This past November and December I conducted the Young Archaeologist Club through Archaeology in the Community. When sitting down and thinking about what I wanted to teach the students over the course of six weeks, I found that I had too many ideas. While my passion is Egyptian Archaeology, I didn’t want to solely focus on that. Throughout my college career I learned a lot about different ancient cultures from the Prehistoric to the modern African Diaspora located in the Americas. That’s when I came up with the idea of a time traveling archaeologist. Every week we changed subjects, proceeding in chronological order, for the most part, because some cultures were occurring at the same time.

I then had to think about how to make the lesson plans more focused on archaeology rather than history and culture. I brainstormed some general archaeological techniques, like conservation, excavation, languages, and museums. Then I matched each technique to a specific culture and thought about a hands on activity that the students could do. To make it even more fun, I made passports for every students, with a slot in the front to put a name tag. Every week at the beginning of the club we all wrote our name in a different language. Then at the end of class in exchange for three things they learned that class, I stamped their passports with custom stamps that I made.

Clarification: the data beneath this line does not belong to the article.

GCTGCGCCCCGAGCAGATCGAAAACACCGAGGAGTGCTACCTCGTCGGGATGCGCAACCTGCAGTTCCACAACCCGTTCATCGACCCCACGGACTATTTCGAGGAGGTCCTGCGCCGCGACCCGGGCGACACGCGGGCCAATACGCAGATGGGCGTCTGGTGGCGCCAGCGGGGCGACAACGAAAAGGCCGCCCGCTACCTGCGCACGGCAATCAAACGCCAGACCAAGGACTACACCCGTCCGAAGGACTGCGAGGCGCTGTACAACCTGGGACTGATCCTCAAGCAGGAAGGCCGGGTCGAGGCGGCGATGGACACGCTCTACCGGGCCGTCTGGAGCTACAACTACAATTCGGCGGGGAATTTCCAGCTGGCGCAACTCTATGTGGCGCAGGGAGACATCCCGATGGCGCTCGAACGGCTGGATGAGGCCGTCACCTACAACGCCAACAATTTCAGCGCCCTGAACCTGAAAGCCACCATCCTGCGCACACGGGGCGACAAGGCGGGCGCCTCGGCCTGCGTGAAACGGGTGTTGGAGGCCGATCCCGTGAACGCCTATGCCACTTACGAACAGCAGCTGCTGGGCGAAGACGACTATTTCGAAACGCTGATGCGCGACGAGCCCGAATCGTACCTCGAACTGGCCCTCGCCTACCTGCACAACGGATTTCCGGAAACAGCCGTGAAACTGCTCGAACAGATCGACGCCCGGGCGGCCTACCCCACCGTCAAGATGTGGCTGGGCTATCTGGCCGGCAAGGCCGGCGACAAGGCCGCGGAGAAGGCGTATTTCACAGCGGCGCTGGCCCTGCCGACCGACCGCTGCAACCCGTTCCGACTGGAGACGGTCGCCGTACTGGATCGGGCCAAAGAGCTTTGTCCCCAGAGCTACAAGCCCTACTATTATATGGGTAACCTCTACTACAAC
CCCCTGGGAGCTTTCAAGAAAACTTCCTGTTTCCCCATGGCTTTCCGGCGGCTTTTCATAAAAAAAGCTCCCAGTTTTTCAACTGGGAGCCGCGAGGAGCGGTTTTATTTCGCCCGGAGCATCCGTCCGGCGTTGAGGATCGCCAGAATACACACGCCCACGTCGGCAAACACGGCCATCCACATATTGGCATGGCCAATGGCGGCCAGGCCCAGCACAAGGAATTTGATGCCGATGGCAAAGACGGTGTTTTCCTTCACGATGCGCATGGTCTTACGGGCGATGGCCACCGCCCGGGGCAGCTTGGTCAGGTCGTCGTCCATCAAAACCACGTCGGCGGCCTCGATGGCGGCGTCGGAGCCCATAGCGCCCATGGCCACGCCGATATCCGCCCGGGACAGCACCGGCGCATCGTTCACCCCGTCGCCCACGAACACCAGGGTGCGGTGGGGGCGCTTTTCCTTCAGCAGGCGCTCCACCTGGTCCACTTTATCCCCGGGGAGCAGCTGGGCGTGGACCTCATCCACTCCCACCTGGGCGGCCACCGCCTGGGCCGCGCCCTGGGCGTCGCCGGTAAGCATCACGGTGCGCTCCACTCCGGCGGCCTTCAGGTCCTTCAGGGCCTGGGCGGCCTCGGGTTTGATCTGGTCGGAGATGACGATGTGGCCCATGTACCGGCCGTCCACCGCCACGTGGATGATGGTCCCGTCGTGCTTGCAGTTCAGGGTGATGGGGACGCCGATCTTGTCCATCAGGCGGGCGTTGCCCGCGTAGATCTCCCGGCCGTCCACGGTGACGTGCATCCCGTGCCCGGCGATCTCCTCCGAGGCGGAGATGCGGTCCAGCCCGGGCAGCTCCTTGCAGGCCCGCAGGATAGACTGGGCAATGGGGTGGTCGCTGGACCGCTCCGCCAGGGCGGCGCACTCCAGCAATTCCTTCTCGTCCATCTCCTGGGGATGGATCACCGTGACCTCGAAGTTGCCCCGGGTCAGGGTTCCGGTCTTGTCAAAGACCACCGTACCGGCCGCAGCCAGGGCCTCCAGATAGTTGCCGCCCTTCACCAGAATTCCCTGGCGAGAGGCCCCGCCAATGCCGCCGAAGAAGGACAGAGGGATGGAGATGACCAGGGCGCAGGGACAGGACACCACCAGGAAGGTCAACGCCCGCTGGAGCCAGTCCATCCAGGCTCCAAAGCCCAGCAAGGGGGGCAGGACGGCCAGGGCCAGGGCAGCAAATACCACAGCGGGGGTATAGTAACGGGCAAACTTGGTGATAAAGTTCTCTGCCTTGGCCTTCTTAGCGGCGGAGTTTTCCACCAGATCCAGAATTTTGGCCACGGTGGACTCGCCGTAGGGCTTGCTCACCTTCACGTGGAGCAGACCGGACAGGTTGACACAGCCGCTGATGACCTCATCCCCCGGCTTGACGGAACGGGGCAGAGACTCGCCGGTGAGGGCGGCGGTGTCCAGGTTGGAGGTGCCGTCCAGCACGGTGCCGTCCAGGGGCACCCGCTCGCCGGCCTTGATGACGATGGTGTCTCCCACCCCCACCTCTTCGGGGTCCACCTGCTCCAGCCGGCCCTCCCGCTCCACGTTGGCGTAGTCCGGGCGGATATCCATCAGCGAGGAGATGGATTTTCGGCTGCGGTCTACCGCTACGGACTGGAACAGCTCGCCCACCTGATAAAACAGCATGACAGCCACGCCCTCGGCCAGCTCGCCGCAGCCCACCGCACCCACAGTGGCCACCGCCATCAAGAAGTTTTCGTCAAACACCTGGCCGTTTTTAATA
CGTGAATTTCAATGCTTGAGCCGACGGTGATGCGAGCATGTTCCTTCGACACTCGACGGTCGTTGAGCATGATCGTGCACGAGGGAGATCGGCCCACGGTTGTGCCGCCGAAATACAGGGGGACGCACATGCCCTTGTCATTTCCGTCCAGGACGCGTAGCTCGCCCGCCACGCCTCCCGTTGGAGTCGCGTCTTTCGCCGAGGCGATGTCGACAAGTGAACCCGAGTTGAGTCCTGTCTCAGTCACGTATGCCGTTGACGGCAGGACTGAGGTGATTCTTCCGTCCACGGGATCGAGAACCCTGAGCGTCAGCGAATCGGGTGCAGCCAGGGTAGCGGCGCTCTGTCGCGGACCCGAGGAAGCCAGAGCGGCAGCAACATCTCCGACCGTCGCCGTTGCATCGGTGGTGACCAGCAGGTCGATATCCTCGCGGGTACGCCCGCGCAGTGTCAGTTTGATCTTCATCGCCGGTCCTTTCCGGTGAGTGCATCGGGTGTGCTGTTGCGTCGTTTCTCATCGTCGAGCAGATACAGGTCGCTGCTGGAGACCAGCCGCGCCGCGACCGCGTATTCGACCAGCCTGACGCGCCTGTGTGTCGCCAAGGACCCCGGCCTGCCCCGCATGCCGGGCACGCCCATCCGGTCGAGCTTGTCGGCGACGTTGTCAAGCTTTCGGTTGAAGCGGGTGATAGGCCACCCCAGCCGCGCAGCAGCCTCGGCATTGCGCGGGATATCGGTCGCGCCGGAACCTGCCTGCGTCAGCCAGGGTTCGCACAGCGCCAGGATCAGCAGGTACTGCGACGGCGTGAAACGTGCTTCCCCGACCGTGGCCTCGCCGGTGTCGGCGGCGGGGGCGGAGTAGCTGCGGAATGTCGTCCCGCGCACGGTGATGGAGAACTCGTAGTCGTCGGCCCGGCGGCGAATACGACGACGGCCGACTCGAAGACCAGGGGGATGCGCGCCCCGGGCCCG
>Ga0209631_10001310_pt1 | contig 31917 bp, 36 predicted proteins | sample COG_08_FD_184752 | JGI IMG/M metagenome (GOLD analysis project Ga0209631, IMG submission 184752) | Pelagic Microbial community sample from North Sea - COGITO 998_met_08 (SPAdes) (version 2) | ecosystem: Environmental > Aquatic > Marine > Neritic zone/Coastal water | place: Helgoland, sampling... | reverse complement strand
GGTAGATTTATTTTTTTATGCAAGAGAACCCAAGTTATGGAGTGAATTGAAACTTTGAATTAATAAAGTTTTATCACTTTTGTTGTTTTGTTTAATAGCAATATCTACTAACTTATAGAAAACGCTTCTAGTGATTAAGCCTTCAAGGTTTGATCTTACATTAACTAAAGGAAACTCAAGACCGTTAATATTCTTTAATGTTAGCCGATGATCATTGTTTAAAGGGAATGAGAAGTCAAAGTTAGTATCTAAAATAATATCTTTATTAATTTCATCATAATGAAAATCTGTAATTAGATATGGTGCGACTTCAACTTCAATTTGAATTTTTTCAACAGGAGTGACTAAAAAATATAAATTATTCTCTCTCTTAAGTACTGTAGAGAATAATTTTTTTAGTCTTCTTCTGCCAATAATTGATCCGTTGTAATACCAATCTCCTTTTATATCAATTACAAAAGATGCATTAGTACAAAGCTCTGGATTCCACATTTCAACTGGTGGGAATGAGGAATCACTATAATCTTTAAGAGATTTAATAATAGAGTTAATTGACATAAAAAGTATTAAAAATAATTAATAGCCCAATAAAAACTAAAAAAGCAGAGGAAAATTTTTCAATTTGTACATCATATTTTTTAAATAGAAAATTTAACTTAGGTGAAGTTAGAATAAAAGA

I had never really designed a lesson plan before, so it took a couple edits to figure out what I was going to do for each class. I was afraid that the classes would go to long or be too short, but most of the extra time was filled with exciting questions from the students. Each class started out with a powerpoint presentation about the culture were were going to learn about as well as the archaeological technique. Sometimes we watched a video or took a snack break before starting our activity for the day. We would finally end when the parents arrived and the students enthusiastically told them what they learned.

Our first class was on prehistoric archaeology where we talked about megalithic structures such as Stonehenge and Ska Brae, both in the United Kingdom. First, since most prehistoric peoples did not have a written language, we created pictographs of ourselves. We went over what the students thought archaeologists did and some common tools we use. Then we used trowels and a Munsell soil book to compare the colors and textures of different soils. The day ended with a Stonehenge stamp.

The second class we learned about pottery and Mesopotamia. We wrote our names in ancient Akkadian, which proved very difficult and then learned about many of the different cultures that were founded in the Fertile Crescent. Next we pulled out some clay and we made pinch and coil pots, while we watched a video of people making pottery. We also looked at different types of wares and examples of pottery throughout history, and ended with a stamp of a vase.